[R-SIG-Finance] Splitting time series into blocks/regimes?
sethy.anmol at gmail.com
Thu Mar 1 01:25:47 CET 2012
It is a difficult task and results will invariably do not match with what one's intuition might be suggesting.
You can have a look at strucchange package as well and explore topics related to distance measurements in correlation matrices.
On 29 Feb, 2012, at 20:55, Whit Armstrong <armstrong.whit at gmail.com> wrote:
> It's not easy to do this.
> Most people use gibbs sampling or other mcmc methods.
> as it happens, I have some software you can use if you don't mind
> getting your hands dirty.
> or you can just use BUGS/JAGS.
> also, some code is here:
> On Wed, Feb 29, 2012 at 7:24 AM, R. Michael Weylandt
> <michael.weylandt at gmail.com> wrote:
>> I find this idea methodologically iffy, but perhaps you could do a
>> little bit to make it a well posed question:
>> i) Are you picking these periods as relatively equal divisions or time
>> or as ex-post artifacts of "all that mess"
>> ii) What is "the clustering algorithm"? Aren't there quite a few?
>> iii) What does this mean: "the 3 big blocks/regimes need to be
>> contiguous within each block/regime itself..."
>> Perhaps you should look into reformulating your idea in terms of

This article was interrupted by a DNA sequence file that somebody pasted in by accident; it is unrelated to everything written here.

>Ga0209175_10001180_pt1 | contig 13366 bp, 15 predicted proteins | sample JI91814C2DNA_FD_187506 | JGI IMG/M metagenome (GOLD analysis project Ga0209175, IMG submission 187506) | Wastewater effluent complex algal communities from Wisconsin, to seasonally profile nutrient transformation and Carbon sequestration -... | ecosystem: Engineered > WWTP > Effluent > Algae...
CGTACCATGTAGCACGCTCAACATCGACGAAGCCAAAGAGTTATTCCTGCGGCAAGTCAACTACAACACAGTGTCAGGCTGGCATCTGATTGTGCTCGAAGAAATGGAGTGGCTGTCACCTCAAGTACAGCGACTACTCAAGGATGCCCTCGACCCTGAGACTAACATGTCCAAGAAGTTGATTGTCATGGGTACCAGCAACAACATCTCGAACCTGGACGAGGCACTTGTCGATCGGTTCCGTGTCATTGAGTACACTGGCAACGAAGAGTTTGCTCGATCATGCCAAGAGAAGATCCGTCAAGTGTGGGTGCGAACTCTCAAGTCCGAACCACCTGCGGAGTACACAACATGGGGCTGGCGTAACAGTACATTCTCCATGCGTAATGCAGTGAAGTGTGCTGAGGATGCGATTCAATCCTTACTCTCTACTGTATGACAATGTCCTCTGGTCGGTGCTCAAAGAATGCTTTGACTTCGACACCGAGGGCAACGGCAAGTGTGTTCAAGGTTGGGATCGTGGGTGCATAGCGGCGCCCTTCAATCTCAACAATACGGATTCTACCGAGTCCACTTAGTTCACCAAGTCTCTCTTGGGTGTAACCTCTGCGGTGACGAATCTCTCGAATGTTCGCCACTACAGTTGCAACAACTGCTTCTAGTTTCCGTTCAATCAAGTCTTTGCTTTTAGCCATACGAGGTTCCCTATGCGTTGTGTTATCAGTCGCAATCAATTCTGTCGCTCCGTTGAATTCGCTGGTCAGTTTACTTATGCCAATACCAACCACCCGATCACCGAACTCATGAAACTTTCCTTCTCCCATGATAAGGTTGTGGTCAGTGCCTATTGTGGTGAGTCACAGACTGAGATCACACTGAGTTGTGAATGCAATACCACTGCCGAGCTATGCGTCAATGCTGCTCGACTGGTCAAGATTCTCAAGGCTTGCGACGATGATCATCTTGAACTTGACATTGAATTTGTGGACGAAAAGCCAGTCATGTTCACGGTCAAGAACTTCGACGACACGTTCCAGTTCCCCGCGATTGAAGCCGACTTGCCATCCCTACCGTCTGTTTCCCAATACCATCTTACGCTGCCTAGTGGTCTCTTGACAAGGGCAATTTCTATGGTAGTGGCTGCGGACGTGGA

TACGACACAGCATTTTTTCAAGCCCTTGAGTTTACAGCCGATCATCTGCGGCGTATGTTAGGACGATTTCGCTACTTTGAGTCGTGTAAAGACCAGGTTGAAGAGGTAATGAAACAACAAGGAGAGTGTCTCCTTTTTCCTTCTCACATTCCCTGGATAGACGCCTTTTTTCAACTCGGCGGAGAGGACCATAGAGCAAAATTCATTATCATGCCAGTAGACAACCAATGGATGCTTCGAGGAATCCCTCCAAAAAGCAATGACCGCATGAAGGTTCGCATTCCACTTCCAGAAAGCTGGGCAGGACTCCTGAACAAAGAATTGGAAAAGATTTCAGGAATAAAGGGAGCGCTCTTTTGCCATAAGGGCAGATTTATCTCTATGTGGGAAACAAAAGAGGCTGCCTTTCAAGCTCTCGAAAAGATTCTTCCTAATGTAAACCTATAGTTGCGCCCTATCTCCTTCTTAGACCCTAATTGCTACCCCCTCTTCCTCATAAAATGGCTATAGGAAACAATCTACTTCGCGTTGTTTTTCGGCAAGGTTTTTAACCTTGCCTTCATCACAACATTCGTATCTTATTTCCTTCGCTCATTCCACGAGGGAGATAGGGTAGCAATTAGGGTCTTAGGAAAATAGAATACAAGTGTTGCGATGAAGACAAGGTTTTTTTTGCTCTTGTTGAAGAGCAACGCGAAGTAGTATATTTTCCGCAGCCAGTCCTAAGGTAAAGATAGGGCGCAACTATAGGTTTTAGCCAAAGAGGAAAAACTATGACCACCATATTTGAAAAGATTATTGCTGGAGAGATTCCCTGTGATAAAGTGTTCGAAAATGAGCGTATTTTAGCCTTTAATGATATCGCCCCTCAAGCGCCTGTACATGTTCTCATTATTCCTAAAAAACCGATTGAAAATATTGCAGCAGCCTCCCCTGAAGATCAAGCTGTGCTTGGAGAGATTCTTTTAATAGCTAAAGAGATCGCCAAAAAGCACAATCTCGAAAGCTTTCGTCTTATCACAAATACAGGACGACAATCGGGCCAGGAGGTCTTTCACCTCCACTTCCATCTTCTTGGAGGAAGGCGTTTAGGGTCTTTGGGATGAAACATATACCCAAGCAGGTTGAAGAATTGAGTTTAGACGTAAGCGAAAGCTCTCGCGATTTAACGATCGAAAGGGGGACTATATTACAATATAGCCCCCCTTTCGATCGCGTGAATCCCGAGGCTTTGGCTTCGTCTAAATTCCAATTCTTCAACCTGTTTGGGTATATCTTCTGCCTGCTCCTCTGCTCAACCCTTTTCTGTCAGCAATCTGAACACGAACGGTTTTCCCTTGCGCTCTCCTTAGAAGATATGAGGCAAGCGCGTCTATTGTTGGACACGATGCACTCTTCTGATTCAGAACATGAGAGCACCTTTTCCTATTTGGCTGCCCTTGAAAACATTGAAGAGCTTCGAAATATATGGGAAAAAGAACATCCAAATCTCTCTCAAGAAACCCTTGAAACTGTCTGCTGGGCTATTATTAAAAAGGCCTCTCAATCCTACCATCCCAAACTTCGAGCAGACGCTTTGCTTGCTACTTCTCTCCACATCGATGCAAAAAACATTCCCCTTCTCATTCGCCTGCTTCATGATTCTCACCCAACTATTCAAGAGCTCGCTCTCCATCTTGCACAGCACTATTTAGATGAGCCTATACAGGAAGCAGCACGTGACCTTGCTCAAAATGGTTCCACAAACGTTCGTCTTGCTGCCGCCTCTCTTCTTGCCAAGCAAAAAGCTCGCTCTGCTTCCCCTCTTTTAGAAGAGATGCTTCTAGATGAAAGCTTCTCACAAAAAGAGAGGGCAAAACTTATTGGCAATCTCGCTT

>> regime switching models.
>> Michael Weylandt
>> On Tue, Feb 28, 2012 at 12:55 PM, Michael <comtech.usa at gmail.com> wrote:
>>> Hi all,
>>> I have a time series of historical SP500 returns.
>>> How do I split it into a few non-overlapping blocks(regimes) in time in an
>>> automated fashion?
>>> For example, given a prespecified number N which is the number of
>>> blocks/regimes, lets say 3.
>>> And given 5 year history of SP500 time series and returns.
>>> Manually, the period before Sept. 2008 is one regime. The period in-between
>>> Sept. 2008 and arguably May 2010 is the 2nd regime.
>>> Then the third regime is from May 2010 until today.
>>> So then we have three blocks/regimes splitted.
>>> Is there a way to split automatically?
>>> I have been thinking about using clustering algorithm on the returns.
>>> However, what is needed is a constrained version of the clustering
>>> algorithm, i.e. the 3 big blocks/regimes need to be contiguous within each
>>> block/regime itself...
>>> I am looking for a way to do this in R...
>>> Any thoughts are highly appreciated!
>>> Thanks a lot!
>>> FYI: I have asked a similar question before on this list but somehow I felt
>>> it's probably better to renew the question with my newer and more concrete
>>> examples. Also I've listed my question here so the answers to my question
>>> could be reference for fellow statisticians in the future...
>>> [[alternative HTML version deleted]]
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